Who's Right? Who's Wrong? Who's The Judge?

stephen rileyCorrespondent IMay 22, 2010

AUGUSTA, GA - APRIL 05:  Tiger Woods looks on as he addresses members of the media during a press conference prior to the 2010 Masters Tournament at Augusta National Golf Club on April 5, 2010 in Augusta, Georgia.  (Photo by Rusty Jarrett-Pool/Getty Images)
Pool/Getty Images

It’s been a year to regret for famous sports figures. From Tiger Woods’ infidelity to Gilbert Arenas’ immaturity, superstar athletes have been the top targets for open season public fire.

The criticism hasn’t been unwarranted however. Plaxico Burress literally shot himself into a two-year prison term and Ben Roethlisberger’s ability to understand a 200 plus-page playbook takes a backseat to his apparent inability to comprehend the single word "no."

Drugs in every sport – whether it’s performance-enhancers or social stimulators – continue to hang around the sporting world like smog in an industrialized city. Soon, we’ll find out why former boxing champion Edwin Valero hung himself while sitting in jail on charges of murdering his wife. And what in the world was Lawrence Taylor thinking?

The life of a professional athlete is one that’s most admired yet also, one that’s most scrutinized. We often hold entertainers to a different degree of human righteousness, forgetting that they often moonlight as regular patrons outside of the boxed televisions we watch them on or the open arenas we cheer them in. With the slightest slipup, message boards buzz with written annihilation.

But what makes a sports icon so different from a blue-collar worker besides a few extra zeroes in the bank account?

Is the ability to knock down a contested three-pointer that much difference than the ability to operate a Metro bus? Sure, one’s more entertaining than the other but which one is more important?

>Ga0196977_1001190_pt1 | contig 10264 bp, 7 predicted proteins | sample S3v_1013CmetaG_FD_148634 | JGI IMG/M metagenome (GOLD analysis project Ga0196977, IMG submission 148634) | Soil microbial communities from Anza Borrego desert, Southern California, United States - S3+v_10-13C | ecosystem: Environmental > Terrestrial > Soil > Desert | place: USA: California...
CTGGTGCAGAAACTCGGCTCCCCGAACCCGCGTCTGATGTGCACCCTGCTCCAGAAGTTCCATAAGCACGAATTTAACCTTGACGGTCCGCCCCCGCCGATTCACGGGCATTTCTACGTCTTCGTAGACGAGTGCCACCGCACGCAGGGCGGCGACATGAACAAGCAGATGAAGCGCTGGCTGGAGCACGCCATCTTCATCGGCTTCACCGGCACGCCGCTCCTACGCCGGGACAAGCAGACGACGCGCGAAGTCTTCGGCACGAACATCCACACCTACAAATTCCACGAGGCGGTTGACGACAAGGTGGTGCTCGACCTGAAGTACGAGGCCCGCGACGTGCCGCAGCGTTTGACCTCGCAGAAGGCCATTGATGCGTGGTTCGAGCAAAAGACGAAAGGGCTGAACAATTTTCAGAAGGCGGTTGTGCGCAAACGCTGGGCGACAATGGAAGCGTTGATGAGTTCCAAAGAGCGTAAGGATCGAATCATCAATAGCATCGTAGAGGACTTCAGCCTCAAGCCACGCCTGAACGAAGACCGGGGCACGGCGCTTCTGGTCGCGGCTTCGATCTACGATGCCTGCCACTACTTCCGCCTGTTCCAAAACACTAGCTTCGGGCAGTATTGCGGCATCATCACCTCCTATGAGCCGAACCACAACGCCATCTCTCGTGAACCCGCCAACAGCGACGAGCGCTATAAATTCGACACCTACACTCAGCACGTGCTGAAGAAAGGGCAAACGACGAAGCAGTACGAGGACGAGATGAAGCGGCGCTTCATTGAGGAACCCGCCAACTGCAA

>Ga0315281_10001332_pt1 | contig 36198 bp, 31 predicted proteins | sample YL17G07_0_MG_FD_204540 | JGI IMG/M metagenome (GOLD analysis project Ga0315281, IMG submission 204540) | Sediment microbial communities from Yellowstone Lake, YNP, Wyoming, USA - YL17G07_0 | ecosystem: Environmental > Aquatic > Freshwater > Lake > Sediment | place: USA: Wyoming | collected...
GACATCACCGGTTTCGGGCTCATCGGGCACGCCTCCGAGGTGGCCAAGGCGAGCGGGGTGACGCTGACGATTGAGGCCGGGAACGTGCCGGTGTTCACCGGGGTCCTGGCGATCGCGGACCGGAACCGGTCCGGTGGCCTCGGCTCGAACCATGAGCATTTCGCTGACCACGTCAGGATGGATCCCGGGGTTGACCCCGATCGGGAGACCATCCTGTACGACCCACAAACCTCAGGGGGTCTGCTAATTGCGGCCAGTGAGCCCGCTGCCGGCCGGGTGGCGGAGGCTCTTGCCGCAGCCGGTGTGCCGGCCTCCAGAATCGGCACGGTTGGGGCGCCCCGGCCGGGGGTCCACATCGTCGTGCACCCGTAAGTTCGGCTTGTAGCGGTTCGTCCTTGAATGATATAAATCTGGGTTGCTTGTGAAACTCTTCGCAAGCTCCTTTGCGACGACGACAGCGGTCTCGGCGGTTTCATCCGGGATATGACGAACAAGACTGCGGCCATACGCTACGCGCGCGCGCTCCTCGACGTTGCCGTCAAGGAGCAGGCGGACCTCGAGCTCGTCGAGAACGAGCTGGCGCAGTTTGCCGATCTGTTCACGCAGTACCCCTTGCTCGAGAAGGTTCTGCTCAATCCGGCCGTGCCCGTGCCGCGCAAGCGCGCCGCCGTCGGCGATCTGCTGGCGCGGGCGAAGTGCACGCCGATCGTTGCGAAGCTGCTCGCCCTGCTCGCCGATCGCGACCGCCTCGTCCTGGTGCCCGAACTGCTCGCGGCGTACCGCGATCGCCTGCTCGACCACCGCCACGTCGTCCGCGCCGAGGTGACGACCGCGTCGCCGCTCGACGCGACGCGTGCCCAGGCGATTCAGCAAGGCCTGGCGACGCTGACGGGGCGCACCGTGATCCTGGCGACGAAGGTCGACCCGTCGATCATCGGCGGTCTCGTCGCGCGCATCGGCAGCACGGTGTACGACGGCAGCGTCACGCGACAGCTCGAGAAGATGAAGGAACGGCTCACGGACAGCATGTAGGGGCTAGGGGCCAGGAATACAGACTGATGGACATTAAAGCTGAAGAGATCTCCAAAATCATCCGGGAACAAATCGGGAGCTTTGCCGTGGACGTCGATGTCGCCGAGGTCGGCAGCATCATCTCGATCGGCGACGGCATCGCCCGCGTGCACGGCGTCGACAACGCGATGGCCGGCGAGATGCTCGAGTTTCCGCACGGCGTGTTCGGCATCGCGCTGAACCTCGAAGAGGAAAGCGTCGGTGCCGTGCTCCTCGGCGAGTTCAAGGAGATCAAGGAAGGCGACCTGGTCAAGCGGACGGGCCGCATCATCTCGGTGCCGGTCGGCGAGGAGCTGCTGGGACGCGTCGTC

Which one is a protester more likely to lobby against in the face of infidelity or dog fighting charges? The professional that holds your life in his/her hands for a handful of minutes or the one that holds your attention for a few hours?

Would Congress hold the same hearings over performance-enhancing steroids being induced to better operate buses as they do for operating baseball bats? Probably not.

Maybe we just get a kick out of seeing someone who has everything we’ve ever asked for financially fall prey to the trappings of everyday life.

And that seems to be the general understanding, right? The more money you earn, the smarter your decisions must be.

But how ridiculous is that? Exhibit A makes $20 million a year, while Exhibit B makes $20,000 annually. Exhibit A gets a free pass, skipping through life unscathed, while it’s understandable for Exhibit B to run up the rap sheet based upon their opposing incomes?

Actually, the reverse reigns true for most because money still rules everything and the less you earn, the cleaner your criminal record better be. If you can score, skate, run, swim, jump or box in this world you’re going to be granted a different leisure in life than a person who can’t. It’s just that simple.

Fans don’t gravitate towards athletes based upon their views on capitalism or their debt consolidation tactics, so why bury them for being ordinary people?

Are we going to continue crucifying athletes based upon the idea that we’re ethically better than the are or the fact that they’re just financially better than us?

Hey, jealousy and envy love company.